"When you pick up a rock, you realize
it's hitched to everything else in
No matter how long you live in your own town, the time comes when you want to explore outside the city limits. Maybe something is more exciting out "there." At first, it may seem frightening. I cried the first time I flew to a foreign land. Each time however, it got easier. My interest was piqued because I grew confident that riding in exotic lands offered me special glimpses into cultures different than my own. South America exceeded my expectations.
Not only that, there is something amazing about sitting atop the saddle on your bike at the very top of South America and pointing it southward. You're on the front end of a grand adventure. Thousands of miles separate you from Tierra del Fuego a short hop from Antarctica. Along the way, you're in for some amazing life experiences.
"You know, this is what I came for," the mud covered bicyclists said. "This is the toughest riding of my life. What's even better is that I think it's going to get worse."
What he was talking about was a little known dirt track cutting through the Andes from LaPaz, Bolivia to Arica, Chile. It's called the El Camino Highway. It's rough, tricky, sometimes treacherous, and always challenging. Nearly 300 miles long, it starts out at 12,000 feet, rises to 15,500, and plummets to sea level. This dirt road crosses astounding Andean landscapes on its way to the Pacific Ocean. It's not for the faint of heart, nor for those whom need a sag wagon. This bicycle expedition is raw adventure. Few roads in South America equal this ride for pure serendipity.
Back home, friends and acquaintances bombarded us with reports of danger "down there." We would be gunned down by a drug cartel, or thieves would leave us marooned in the desert stripped of our clothes, save our underwear. I admit it, with all the press reports, I was concerned. Pedaling through Third World countries might be courting danger. I didn't show it to anyone, but I too was nervous. Washington has a special hot line to inform international travelers on the current risks in every region of the world. After talking with them about our intended route through South America, they advised us not to travel south out of Bogota, Columbia to Quito, Ecuador. Too much guerrilla warfare going on. No problem, we'll fly over that area. We hated the idea of stopping bullets with our tender bodies.
For the most part however, people in countries around the world, live quiet, routine lives. Except for a few hot spots, folks go about their daily living without much excitement.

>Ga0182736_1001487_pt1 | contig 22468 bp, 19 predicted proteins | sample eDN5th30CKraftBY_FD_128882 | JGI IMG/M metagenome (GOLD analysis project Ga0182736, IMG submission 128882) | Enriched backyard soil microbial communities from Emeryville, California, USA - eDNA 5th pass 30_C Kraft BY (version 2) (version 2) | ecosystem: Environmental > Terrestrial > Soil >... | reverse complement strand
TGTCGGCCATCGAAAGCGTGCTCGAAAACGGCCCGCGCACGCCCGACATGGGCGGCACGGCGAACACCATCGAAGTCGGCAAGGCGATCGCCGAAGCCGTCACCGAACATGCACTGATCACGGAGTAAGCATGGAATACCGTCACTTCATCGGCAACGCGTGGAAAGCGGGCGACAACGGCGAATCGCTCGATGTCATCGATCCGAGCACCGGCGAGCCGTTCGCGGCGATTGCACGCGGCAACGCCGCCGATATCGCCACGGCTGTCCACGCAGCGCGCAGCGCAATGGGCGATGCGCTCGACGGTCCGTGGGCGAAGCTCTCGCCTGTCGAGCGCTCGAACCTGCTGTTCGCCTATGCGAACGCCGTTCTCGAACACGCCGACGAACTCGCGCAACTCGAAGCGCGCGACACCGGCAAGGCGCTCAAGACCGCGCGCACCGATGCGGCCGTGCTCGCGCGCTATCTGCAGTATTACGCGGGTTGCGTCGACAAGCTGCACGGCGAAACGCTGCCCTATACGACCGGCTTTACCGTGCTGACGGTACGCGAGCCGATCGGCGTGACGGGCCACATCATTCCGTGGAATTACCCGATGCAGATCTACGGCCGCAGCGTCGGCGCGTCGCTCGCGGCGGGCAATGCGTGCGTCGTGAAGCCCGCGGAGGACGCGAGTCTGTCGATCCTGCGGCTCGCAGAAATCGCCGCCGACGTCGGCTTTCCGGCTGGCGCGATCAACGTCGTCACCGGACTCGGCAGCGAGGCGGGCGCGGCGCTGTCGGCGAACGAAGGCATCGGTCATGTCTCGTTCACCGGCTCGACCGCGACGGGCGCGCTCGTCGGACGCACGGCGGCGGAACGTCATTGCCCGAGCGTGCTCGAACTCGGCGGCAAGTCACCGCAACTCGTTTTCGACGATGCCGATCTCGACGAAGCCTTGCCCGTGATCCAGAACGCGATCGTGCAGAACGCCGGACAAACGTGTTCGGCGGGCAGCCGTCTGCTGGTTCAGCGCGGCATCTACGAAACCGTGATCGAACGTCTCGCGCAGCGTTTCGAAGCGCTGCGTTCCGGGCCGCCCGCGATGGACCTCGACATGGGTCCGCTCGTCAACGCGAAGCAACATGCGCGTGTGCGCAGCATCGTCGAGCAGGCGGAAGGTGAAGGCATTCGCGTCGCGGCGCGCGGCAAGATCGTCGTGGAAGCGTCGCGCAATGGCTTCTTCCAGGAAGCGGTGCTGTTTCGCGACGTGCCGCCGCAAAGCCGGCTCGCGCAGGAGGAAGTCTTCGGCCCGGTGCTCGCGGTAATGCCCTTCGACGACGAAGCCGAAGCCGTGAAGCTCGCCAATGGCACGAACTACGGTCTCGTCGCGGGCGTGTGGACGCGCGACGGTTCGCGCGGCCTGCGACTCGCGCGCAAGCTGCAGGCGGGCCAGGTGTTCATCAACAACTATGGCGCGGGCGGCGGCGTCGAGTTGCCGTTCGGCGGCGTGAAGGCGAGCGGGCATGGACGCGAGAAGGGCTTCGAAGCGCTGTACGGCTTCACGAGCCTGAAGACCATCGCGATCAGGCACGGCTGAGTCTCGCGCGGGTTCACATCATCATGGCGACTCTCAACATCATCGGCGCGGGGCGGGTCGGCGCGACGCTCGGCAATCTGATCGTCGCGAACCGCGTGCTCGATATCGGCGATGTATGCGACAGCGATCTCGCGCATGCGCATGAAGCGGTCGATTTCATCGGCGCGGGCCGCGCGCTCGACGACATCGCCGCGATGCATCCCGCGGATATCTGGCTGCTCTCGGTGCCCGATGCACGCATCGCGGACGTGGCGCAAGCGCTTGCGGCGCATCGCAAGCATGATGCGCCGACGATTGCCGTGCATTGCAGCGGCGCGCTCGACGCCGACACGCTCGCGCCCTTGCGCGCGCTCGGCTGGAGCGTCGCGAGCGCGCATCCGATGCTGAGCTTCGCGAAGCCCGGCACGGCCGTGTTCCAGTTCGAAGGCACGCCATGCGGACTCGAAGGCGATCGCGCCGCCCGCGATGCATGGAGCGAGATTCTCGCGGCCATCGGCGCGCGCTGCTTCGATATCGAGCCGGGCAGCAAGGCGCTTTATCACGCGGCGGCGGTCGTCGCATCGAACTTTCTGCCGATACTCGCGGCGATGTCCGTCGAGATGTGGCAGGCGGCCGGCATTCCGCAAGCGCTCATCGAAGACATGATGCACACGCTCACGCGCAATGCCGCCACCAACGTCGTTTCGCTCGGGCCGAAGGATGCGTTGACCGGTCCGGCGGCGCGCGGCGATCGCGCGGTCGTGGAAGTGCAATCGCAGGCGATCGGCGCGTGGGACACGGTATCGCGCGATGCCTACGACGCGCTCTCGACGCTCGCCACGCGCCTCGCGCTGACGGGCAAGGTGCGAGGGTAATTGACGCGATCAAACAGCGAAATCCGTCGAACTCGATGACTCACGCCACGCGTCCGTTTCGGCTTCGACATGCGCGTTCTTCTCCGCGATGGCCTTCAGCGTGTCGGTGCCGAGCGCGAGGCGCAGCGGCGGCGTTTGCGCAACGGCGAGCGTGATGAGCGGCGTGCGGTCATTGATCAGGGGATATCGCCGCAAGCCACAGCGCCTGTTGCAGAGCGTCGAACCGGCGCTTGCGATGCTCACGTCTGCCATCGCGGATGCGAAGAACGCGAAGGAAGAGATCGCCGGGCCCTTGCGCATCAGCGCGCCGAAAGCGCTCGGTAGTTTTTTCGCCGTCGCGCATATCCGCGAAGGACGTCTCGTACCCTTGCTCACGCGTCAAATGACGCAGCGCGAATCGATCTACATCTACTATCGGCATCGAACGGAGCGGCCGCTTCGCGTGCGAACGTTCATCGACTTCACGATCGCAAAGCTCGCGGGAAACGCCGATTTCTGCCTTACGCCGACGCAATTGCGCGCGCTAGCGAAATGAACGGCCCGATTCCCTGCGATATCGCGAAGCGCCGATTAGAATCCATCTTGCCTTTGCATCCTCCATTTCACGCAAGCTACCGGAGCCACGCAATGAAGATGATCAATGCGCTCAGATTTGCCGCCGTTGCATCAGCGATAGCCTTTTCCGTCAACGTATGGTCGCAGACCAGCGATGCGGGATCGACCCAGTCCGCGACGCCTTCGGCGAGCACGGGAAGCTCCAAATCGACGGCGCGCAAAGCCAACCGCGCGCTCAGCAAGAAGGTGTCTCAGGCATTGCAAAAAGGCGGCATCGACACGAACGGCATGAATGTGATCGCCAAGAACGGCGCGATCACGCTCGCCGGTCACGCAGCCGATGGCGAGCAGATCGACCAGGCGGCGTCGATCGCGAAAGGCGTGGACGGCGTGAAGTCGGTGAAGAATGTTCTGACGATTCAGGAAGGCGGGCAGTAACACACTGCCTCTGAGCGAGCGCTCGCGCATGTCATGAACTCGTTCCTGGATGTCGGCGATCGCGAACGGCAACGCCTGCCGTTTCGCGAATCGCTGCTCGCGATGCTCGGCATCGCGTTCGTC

We knew the route from Lapaz, Bolivia to Arica, Chile was mostly unpaved. It had altitude changes, severe weather patterns, and no medical facilities. Food and water contamination was a valid concern. A breakdown could end the ride for any one of us. We beefed up our bikes with 40 spoke rims, and bought the best racks available. Rain and warm weather gear along with spare chains and derailleurs were packed into our panniers. We could not find out about food supplies, so we carried six days of provisions. That amounted to 90 to 100 pounds of gear on each bike.
LaPaz, Bolivia, population one million, is a large metropolitan city located in a valley that resembles a huge football stadium sunk into a gigantic hole. The city is 1,000 feet below the altiplano. (The altiplano is a treeless, high altitude plain of land in Bolivia that averages 12,000 feet.) A four-lane expressway winds along the edge until it drops to the metropolis at the bottom. Two cultures exist. Third World misery inhabits the rim above the city, while order and relatively clean conditions prevail below. Dramatic snowcapped 21,000 foot peaks surround LaPaz. On a clear day, beautiful panoramas startle a first time visitor.
We spent four days in LaPaz. Toilets didn't work and water was contaminated. Buildings were in disrepair--not much different from any metropolitan city in the USA. Cars were run until they dropped dead in their tracks. Even then, they were resurrected like a cat with nine lives, with wire and tape, and pushed back onto the road until they died again--beyond any hope of a tenth life.
We pedaled out of the city. On a sunny summer day, it was cold. The Bolivians live their lives in a crisp, thin air environment. Evenings turn chilly with the setting sun. Native costumes reflect the need for warm clothing. We rode past women dressed in heavy wool dresses with multiple layers of sweater topped off with black fedora hats. Out in the middle of nowhere, these shepherds sat near a flock of sheep or llamas. Although they never initiated a greeting, they replied to ours. Their small children stared at us. One young boy began crying when we stopped to rest near him. His mother grabbed him into her arms for security. He had probably never seen touring mountain bikes, or people our size. Doug stands 6'4".
Bolivian men dressed in heavy wool pants and shirts. They wore ragged jackets but rarely a hat. Their jet-black hair, smooth dark skin and dark eyes fit the quietness of their demeanor. All the ones we passed were plowing or harvesting crops within stone fenced fields. Cows pulled one furrow plows and wagons had wooden axles and wheels.
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